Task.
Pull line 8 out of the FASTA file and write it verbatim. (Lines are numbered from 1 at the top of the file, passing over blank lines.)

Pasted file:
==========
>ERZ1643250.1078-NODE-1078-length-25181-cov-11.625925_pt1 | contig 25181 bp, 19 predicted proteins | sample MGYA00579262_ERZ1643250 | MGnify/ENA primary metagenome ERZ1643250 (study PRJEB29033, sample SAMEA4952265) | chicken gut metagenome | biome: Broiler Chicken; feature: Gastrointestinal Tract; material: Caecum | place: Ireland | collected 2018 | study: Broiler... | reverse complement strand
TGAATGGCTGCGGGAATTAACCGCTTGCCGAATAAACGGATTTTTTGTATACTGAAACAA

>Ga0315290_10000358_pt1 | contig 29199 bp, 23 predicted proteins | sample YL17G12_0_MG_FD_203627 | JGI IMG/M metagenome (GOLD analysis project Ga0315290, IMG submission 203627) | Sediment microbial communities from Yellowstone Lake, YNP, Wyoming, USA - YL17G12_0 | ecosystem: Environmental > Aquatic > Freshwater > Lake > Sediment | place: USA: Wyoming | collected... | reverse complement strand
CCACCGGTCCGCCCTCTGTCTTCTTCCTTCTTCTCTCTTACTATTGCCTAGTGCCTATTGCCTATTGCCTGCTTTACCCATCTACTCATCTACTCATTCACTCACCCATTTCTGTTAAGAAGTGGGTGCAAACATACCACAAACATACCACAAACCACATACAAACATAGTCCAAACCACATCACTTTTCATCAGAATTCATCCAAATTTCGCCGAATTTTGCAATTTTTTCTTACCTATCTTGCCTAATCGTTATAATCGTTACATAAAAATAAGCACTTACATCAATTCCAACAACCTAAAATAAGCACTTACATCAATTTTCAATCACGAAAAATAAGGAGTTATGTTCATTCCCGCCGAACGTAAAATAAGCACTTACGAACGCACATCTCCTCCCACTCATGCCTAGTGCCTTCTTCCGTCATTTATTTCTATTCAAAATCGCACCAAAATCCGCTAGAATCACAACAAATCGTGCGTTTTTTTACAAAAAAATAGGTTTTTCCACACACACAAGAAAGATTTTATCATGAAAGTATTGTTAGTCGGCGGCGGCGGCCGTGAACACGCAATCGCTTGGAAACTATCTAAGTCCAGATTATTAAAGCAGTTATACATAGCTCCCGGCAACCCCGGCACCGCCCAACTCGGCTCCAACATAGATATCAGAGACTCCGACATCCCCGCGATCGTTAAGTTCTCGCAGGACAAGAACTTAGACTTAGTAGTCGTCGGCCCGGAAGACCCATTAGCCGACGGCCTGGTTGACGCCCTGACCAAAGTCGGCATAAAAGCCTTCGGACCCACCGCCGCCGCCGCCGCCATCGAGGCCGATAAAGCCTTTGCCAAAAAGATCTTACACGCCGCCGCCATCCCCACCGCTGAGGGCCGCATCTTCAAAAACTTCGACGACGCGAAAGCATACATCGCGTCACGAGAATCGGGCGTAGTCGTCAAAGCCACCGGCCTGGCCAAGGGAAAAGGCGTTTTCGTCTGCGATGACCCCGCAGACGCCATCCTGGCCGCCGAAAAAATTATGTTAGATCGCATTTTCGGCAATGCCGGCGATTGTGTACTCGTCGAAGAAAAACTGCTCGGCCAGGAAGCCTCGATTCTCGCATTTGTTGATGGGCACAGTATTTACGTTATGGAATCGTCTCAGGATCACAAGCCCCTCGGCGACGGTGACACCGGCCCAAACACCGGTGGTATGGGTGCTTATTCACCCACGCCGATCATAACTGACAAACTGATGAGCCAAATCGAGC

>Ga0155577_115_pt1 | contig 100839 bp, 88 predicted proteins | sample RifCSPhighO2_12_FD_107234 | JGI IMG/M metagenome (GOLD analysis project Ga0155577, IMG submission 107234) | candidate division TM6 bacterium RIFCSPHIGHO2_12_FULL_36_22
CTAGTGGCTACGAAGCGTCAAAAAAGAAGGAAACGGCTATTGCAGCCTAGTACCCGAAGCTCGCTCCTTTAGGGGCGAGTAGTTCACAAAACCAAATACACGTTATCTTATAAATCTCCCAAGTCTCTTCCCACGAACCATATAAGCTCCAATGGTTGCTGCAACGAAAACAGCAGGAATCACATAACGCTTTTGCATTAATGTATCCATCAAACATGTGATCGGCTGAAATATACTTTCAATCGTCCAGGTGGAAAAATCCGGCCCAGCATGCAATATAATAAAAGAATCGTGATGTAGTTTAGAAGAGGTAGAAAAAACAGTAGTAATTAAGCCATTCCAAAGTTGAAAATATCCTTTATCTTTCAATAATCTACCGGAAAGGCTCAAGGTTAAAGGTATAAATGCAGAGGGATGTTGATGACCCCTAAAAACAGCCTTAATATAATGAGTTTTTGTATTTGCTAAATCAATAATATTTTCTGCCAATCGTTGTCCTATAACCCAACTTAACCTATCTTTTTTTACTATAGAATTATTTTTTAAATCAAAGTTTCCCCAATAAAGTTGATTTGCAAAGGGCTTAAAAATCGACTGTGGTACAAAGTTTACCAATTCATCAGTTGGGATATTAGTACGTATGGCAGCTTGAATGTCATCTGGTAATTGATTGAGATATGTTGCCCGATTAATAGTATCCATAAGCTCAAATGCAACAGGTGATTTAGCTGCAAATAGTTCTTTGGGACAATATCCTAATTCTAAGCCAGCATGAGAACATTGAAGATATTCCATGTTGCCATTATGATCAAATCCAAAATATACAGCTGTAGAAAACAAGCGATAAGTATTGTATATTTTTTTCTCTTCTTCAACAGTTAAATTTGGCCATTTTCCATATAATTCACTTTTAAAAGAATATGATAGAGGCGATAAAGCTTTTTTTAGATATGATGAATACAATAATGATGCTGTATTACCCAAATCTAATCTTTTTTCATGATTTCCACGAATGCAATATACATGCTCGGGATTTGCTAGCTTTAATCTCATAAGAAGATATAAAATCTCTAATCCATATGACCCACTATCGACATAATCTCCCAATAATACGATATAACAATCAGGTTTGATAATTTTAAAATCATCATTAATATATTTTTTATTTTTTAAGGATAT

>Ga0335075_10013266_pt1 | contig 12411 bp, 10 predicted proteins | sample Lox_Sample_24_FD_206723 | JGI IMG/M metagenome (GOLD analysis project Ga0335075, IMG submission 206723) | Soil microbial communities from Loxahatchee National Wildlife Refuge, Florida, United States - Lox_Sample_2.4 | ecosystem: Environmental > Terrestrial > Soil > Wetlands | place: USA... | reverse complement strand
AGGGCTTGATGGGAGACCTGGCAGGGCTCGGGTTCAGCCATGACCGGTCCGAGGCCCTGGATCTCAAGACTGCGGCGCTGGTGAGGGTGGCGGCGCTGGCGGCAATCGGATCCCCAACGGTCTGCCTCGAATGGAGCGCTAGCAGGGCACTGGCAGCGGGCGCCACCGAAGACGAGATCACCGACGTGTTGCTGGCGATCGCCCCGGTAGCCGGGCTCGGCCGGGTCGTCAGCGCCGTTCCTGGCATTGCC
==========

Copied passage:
AGGGCTTGATGGGAGACCTGGCAGGGCTCGGGTTCAGCCATGACCGGTCCGAGGCCCTGGATCTCAAGACTGCGGCGCTGGTGAGGGTGGCGGCGCTGGCGGCAATCGGATCCCCAACGGTCTGCCTCGAATGGAGCGCTAGCAGGGCACTGGCAGCGGGCGCCACCGAAGACGAGATCACCGACGTGTTGCTGGCGATCGCCCCGGTAGCCGGGCTCGGCCGGGTCGTCAGCGCCGTTCCTGGCATTGCC